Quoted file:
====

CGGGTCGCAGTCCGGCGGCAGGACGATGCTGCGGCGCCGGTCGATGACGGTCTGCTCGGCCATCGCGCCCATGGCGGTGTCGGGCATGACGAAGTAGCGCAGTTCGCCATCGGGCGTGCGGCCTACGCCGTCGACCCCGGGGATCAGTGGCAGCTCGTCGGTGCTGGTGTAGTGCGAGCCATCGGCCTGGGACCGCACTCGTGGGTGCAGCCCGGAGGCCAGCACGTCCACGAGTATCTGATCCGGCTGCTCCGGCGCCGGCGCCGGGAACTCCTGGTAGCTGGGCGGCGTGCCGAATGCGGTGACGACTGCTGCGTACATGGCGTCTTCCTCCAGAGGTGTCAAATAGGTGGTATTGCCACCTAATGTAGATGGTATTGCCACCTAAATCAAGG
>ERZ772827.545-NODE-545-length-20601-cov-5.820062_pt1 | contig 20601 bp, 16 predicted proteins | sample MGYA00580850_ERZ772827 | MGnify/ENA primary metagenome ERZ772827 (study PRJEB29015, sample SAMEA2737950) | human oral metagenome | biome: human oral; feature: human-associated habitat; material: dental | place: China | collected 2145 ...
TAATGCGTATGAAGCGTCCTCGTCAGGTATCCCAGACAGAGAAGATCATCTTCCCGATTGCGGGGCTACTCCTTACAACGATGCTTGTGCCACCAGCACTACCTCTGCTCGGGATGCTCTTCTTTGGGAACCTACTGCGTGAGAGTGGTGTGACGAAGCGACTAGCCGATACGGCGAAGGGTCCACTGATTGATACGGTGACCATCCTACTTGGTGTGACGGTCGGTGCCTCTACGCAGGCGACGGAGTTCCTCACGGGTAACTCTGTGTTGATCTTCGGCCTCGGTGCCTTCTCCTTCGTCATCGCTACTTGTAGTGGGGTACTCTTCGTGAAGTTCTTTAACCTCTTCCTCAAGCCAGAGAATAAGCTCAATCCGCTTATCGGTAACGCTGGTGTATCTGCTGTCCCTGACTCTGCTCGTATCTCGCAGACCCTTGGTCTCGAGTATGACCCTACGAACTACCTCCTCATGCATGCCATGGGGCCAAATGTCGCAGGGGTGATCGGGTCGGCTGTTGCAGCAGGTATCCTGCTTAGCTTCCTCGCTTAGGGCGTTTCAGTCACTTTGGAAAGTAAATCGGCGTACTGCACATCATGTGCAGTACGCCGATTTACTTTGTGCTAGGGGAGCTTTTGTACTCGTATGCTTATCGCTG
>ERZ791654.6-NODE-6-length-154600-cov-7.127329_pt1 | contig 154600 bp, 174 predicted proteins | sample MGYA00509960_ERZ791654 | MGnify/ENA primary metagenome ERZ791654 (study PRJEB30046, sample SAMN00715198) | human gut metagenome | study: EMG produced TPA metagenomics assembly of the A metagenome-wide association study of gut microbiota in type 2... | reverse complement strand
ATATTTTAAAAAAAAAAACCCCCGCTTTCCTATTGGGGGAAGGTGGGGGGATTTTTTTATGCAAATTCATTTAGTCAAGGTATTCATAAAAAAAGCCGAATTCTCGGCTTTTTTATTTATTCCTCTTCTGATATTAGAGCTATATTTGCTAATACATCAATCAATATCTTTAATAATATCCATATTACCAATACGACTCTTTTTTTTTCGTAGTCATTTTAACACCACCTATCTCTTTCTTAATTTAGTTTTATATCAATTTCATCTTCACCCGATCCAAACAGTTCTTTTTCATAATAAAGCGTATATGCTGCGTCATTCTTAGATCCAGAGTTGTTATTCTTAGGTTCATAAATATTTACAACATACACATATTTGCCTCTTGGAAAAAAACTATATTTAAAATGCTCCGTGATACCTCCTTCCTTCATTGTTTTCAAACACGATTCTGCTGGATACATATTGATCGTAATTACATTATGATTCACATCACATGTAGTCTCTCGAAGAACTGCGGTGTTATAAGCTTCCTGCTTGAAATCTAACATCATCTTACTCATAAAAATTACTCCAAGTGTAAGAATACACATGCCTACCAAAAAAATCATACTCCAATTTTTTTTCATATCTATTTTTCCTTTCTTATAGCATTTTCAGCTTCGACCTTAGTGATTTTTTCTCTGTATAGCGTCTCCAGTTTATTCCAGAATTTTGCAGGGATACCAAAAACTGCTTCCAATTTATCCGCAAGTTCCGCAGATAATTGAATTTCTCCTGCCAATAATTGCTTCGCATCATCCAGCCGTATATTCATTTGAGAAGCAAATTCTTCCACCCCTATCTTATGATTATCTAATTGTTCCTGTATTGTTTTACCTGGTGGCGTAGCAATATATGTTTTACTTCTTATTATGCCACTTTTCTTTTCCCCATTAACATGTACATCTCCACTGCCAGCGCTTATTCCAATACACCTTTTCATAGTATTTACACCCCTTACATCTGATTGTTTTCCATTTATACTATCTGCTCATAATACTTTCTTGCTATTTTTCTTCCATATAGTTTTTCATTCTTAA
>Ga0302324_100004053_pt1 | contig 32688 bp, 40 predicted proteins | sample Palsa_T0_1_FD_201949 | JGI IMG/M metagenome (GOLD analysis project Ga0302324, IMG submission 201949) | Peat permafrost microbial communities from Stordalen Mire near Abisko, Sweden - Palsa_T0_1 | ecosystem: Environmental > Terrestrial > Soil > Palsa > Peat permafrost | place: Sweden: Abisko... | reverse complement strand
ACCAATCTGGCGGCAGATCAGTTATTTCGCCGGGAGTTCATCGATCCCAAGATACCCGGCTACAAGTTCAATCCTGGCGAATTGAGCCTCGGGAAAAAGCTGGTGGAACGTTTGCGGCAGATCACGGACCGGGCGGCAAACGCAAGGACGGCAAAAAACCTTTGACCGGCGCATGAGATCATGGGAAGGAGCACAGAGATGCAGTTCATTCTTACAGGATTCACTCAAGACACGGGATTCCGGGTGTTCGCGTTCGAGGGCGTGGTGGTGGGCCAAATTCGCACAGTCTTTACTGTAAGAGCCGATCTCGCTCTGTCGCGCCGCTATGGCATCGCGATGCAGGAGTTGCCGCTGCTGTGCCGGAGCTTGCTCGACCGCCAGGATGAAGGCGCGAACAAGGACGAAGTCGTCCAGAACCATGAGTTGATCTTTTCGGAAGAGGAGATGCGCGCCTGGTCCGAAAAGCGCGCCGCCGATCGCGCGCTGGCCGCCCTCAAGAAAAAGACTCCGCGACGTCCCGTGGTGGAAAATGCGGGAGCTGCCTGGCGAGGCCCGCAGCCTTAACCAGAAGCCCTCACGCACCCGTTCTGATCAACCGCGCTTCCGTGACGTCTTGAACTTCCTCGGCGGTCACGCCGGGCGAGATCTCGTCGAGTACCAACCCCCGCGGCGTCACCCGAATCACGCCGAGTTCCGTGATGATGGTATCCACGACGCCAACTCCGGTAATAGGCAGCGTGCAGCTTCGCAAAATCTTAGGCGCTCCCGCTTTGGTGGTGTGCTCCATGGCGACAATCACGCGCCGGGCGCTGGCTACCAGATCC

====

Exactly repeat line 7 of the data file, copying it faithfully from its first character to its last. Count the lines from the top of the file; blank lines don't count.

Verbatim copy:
ACCAATCTGGCGGCAGATCAGTTATTTCGCCGGGAGTTCATCGATCCCAAGATACCCGGCTACAAGTTCAATCCTGGCGAATTGAGCCTCGGGAAAAAGCTGGTGGAACGTTTGCGGCAGATCACGGACCGGGCGGCAAACGCAAGGACGGCAAAAAACCTTTGACCGGCGCATGAGATCATGGGAAGGAGCACAGAGATGCAGTTCATTCTTACAGGATTCACTCAAGACACGGGATTCCGGGTGTTCGCGTTCGAGGGCGTGGTGGTGGGCCAAATTCGCACAGTCTTTACTGTAAGAGCCGATCTCGCTCTGTCGCGCCGCTATGGCATCGCGATGCAGGAGTTGCCGCTGCTGTGCCGGAGCTTGCTCGACCGCCAGGATGAAGGCGCGAACAAGGACGAAGTCGTCCAGAACCATGAGTTGATCTTTTCGGAAGAGGAGATGCGCGCCTGGTCCGAAAAGCGCGCCGCCGATCGCGCGCTGGCCGCCCTCAAGAAAAAGACTCCGCGACGTCCCGTGGTGGAAAATGCGGGAGCTGCCTGGCGAGGCCCGCAGCCTTAACCAGAAGCCCTCACGCACCCGTTCTGATCAACCGCGCTTCCGTGACGTCTTGAACTTCCTCGGCGGTCACGCCGGGCGAGATCTCGTCGAGTACCAACCCCCGCGGCGTCACCCGAATCACGCCGAGTTCCGTGATGATGGTATCCACGACGCCAACTCCGGTAATAGGCAGCGTGCAGCTTCGCAAAATCTTAGGCGCTCCCGCTTTGGTGGTGTGCTCCATGGCGACAATCACGCGCCGGGCGCTGGCTACCAGATCC